‘Waste Scored a Victory’ with Tom Price's Medicare Decision
Health Care

‘Waste Scored a Victory’ with Tom Price's Medicare Decision

© Carlos Barria / Reuters

Here’s a headline bound to make a fiscal conservative blanch: “Tom Price decides he doesn’t want Medicare to save money.”

That’s the headline on a Washington Post editorial today taking Health and Human Services Secretary Tom Price to task for a recent decision that is likely to cost taxpayers a bundle.

The Centers for Medicare and Medicaid Services last month unveiled a proposal to cancel some pilot programs initiated under the Obama administration in an effort to bring down costs for specific medical procedures and treatments.

The idea behind the experiments was to lower Medicare spending by paying hospitals and doctors a fixed amount for treating, say, patients with heart attacks or hip fractures. Those fixed fees, known as bundled payments, would replace the current system in which providers are paid for each individual element of the care they give patients. Hospitals would thus be motivated to keep the cost of their care in check so that it didn’t exceed the fees Medicare paid.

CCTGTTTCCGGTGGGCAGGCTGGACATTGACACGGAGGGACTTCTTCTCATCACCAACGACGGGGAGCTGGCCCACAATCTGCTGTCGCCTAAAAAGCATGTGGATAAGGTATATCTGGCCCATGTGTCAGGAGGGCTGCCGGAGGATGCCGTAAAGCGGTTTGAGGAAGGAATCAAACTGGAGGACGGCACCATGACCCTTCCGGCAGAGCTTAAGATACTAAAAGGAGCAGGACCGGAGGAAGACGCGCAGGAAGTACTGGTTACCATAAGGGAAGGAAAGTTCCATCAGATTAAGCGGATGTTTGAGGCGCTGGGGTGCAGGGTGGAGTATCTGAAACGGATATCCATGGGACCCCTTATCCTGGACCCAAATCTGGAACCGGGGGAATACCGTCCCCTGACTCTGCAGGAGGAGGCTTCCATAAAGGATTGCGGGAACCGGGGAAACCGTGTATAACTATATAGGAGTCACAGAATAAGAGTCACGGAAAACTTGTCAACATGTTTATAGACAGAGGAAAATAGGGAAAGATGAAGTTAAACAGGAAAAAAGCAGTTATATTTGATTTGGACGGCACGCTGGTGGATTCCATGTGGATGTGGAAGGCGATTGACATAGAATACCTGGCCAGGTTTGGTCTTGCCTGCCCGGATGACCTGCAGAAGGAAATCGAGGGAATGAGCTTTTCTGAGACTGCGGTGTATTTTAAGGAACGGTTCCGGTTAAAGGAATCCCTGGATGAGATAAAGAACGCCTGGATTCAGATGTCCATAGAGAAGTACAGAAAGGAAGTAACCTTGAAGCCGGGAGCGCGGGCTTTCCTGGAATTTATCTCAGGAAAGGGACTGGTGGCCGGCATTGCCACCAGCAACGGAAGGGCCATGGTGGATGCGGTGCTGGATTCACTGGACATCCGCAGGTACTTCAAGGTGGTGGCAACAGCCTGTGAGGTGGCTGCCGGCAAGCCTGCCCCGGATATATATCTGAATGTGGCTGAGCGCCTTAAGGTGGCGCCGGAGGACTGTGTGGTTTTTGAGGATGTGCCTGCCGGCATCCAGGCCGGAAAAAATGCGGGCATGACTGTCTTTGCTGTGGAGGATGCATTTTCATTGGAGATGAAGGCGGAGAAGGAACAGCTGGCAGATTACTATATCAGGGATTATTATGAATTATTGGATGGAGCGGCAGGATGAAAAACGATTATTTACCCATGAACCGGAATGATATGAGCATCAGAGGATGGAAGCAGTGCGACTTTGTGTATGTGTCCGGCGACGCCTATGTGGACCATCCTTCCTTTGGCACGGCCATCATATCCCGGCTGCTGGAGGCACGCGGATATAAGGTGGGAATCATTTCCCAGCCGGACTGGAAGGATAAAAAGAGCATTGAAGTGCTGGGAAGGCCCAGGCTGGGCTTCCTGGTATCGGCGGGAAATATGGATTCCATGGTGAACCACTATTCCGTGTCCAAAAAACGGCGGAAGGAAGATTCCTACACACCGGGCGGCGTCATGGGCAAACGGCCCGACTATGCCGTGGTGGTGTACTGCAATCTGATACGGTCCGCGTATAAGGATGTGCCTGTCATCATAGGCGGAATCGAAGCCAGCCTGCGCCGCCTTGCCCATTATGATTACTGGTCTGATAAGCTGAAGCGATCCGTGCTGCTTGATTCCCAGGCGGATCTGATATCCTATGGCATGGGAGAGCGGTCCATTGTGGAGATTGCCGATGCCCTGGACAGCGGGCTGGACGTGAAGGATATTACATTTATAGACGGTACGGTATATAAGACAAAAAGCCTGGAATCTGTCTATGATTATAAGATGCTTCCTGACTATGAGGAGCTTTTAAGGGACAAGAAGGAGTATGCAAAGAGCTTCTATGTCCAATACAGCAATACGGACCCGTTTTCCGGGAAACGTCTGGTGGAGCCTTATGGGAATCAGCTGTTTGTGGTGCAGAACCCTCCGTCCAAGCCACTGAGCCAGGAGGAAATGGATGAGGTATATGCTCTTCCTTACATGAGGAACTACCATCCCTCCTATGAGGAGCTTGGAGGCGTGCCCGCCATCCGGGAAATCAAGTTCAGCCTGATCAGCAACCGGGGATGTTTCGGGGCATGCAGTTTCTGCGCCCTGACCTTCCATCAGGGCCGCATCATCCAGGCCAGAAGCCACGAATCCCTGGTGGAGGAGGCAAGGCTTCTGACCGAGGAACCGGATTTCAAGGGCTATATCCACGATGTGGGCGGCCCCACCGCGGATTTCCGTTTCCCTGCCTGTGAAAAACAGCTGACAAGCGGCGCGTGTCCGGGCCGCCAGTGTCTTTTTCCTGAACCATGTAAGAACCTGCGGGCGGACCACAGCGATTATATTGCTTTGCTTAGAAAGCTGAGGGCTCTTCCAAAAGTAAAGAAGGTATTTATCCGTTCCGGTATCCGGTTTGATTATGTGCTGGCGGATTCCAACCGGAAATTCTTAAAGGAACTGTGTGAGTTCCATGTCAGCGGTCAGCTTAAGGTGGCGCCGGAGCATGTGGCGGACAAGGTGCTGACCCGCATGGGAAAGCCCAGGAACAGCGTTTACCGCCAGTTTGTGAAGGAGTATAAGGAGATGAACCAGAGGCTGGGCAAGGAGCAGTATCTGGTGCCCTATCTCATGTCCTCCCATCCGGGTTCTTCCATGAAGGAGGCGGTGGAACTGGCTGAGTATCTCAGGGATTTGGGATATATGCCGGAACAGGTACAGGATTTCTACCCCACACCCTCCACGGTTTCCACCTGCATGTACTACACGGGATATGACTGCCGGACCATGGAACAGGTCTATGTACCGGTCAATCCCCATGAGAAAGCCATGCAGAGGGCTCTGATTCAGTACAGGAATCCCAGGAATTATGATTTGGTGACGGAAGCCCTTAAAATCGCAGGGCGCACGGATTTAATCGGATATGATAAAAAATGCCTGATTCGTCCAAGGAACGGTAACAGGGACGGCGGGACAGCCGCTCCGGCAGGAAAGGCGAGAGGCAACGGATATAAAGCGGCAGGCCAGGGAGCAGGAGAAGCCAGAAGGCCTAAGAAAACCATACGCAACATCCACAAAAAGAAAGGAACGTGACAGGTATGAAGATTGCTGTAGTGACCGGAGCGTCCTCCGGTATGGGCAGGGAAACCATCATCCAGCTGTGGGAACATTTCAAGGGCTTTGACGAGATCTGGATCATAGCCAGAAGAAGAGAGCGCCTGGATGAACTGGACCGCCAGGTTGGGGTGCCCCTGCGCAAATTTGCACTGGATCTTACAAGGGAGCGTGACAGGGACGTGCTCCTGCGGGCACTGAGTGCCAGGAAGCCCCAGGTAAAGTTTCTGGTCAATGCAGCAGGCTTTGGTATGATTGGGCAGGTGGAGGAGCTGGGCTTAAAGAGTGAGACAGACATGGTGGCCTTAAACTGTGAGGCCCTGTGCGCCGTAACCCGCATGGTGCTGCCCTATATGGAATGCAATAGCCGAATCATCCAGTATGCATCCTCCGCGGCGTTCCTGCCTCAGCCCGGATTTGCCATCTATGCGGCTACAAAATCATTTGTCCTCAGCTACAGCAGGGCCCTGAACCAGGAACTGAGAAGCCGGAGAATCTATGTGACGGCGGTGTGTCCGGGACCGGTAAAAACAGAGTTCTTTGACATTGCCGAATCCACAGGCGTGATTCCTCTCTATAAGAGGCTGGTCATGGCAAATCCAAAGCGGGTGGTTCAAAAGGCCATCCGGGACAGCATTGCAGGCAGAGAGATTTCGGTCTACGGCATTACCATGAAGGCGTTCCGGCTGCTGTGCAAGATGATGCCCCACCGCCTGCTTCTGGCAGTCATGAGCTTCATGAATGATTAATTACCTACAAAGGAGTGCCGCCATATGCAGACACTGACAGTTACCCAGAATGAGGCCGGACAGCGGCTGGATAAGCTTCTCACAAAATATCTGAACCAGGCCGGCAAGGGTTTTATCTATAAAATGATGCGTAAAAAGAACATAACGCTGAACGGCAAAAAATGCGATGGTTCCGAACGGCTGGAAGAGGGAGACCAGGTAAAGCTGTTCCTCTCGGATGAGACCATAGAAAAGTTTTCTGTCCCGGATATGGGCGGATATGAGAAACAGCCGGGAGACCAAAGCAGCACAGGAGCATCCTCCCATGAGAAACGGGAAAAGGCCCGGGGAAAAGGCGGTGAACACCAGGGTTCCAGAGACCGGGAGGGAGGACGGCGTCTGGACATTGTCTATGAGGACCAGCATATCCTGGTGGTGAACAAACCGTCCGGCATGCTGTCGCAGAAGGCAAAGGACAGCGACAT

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The new model appeared to be working. A study published earlier this year in JAMA Internal Medicine found that an HHS bundled payment program for joint replacement surgeries saved $5,577, or about 21 percent, per "episode." But HHS Secretary Price, who was an orthopedic surgeon, scaled back the joint replacement program and canceled a planned expansion of the mandatory bundled payments experiment to other treatments and procedures.

Last year, as a member of Congress, Price wrote a letter to the Center for Medicare and Medicaid Innovation asking that all mandatory bundled payment initiatives be scrapped. “Medicare providers and their patients are being forced into high-risk government-dictated reforms with unknown impacts,” he wrote.

But critics of Price’s decision, including the Post’s editorial board, argue that it will continue wasteful spending and is the wrong approach at a time when the country must cope with high health care costs that are only projected to climb as the Baby Boom generation reaches its senior years. “Think about how much federal money will be wasted under Mr. Price next time you are stuck in traffic or your child’s school needs new books,” the Post editorial board writes.

Read the full editorial here.